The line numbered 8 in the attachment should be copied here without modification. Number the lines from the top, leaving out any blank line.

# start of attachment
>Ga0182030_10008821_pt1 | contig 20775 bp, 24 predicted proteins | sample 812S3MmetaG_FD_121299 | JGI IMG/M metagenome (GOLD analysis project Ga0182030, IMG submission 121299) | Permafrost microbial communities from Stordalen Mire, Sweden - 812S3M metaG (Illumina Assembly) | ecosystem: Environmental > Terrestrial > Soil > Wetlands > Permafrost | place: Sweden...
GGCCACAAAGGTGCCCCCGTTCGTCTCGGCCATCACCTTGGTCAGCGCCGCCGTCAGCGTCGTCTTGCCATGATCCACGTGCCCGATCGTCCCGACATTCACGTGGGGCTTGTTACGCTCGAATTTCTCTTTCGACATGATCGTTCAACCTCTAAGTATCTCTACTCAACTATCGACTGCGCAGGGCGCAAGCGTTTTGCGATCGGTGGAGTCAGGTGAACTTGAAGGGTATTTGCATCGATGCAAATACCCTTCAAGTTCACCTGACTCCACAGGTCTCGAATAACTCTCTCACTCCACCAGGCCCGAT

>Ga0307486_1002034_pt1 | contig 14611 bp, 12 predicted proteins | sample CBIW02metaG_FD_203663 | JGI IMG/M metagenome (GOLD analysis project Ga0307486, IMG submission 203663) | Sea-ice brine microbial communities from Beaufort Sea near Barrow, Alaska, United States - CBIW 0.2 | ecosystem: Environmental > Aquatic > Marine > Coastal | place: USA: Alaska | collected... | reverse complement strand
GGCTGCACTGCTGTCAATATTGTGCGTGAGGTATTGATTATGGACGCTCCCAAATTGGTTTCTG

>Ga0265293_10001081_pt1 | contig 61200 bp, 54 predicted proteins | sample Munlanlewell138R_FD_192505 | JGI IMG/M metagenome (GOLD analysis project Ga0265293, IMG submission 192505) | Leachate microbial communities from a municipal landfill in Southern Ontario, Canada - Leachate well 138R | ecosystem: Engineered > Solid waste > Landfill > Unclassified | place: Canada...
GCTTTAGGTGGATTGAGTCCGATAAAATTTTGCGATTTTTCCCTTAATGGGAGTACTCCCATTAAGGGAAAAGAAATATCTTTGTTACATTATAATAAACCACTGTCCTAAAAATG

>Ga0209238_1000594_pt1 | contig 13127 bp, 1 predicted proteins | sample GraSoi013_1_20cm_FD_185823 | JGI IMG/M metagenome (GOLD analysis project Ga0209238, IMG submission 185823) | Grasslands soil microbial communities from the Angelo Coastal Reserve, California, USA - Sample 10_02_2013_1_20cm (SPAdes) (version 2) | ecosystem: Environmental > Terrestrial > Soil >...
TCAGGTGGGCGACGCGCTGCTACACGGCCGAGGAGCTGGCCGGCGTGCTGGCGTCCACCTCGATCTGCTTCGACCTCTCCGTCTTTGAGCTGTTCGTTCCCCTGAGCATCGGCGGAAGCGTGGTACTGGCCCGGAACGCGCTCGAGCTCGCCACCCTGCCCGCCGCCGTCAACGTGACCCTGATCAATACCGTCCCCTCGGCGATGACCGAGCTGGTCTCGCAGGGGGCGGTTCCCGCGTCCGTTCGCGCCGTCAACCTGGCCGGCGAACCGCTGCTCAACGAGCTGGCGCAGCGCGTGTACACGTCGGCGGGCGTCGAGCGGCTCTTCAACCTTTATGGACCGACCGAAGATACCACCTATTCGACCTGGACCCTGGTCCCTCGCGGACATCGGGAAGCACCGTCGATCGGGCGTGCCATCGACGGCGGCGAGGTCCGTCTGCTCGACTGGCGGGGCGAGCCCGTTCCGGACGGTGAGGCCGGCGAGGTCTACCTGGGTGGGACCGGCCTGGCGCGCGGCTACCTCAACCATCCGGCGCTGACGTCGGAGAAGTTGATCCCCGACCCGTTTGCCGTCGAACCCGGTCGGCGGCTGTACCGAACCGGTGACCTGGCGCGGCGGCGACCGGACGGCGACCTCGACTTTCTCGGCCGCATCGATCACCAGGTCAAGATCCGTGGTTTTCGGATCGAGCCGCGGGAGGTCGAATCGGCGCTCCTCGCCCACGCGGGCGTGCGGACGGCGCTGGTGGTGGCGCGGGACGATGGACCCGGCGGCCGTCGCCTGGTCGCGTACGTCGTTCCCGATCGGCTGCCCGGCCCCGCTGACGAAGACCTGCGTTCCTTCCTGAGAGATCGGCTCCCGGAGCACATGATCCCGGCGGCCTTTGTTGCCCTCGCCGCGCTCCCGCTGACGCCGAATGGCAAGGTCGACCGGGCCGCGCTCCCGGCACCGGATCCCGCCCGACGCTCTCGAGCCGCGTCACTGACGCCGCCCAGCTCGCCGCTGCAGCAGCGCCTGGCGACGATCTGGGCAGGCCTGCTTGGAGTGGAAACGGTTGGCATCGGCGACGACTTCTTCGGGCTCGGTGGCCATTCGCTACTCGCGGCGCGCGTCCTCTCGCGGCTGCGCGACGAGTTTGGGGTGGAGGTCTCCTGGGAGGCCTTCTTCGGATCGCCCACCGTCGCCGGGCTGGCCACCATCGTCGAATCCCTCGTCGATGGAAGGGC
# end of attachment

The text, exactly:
TCAGGTGGGCGACGCGCTGCTACACGGCCGAGGAGCTGGCCGGCGTGCTGGCGTCCACCTCGATCTGCTTCGACCTCTCCGTCTTTGAGCTGTTCGTTCCCCTGAGCATCGGCGGAAGCGTGGTACTGGCCCGGAACGCGCTCGAGCTCGCCACCCTGCCCGCCGCCGTCAACGTGACCCTGATCAATACCGTCCCCTCGGCGATGACCGAGCTGGTCTCGCAGGGGGCGGTTCCCGCGTCCGTTCGCGCCGTCAACCTGGCCGGCGAACCGCTGCTCAACGAGCTGGCGCAGCGCGTGTACACGTCGGCGGGCGTCGAGCGGCTCTTCAACCTTTATGGACCGACCGAAGATACCACCTATTCGACCTGGACCCTGGTCCCTCGCGGACATCGGGAAGCACCGTCGATCGGGCGTGCCATCGACGGCGGCGAGGTCCGTCTGCTCGACTGGCGGGGCGAGCCCGTTCCGGACGGTGAGGCCGGCGAGGTCTACCTGGGTGGGACCGGCCTGGCGCGCGGCTACCTCAACCATCCGGCGCTGACGTCGGAGAAGTTGATCCCCGACCCGTTTGCCGTCGAACCCGGTCGGCGGCTGTACCGAACCGGTGACCTGGCGCGGCGGCGACCGGACGGCGACCTCGACTTTCTCGGCCGCATCGATCACCAGGTCAAGATCCGTGGTTTTCGGATCGAGCCGCGGGAGGTCGAATCGGCGCTCCTCGCCCACGCGGGCGTGCGGACGGCGCTGGTGGTGGCGCGGGACGATGGACCCGGCGGCCGTCGCCTGGTCGCGTACGTCGTTCCCGATCGGCTGCCCGGCCCCGCTGACGAAGACCTGCGTTCCTTCCTGAGAGATCGGCTCCCGGAGCACATGATCCCGGCGGCCTTTGTTGCCCTCGCCGCGCTCCCGCTGACGCCGAATGGCAAGGTCGACCGGGCCGCGCTCCCGGCACCGGATCCCGCCCGACGCTCTCGAGCCGCGTCACTGACGCCGCCCAGCTCGCCGCTGCAGCAGCGCCTGGCGACGATCTGGGCAGGCCTGCTTGGAGTGGAAACGGTTGGCATCGGCGACGACTTCTTCGGGCTCGGTGGCCATTCGCTACTCGCGGCGCGCGTCCTCTCGCGGCTGCGCGACGAGTTTGGGGTGGAGGTCTCCTGGGAGGCCTTCTTCGGATCGCCCACCGTCGCCGGGCTGGCCACCATCGTCGAATCCCTCGTCGATGGAAGGGC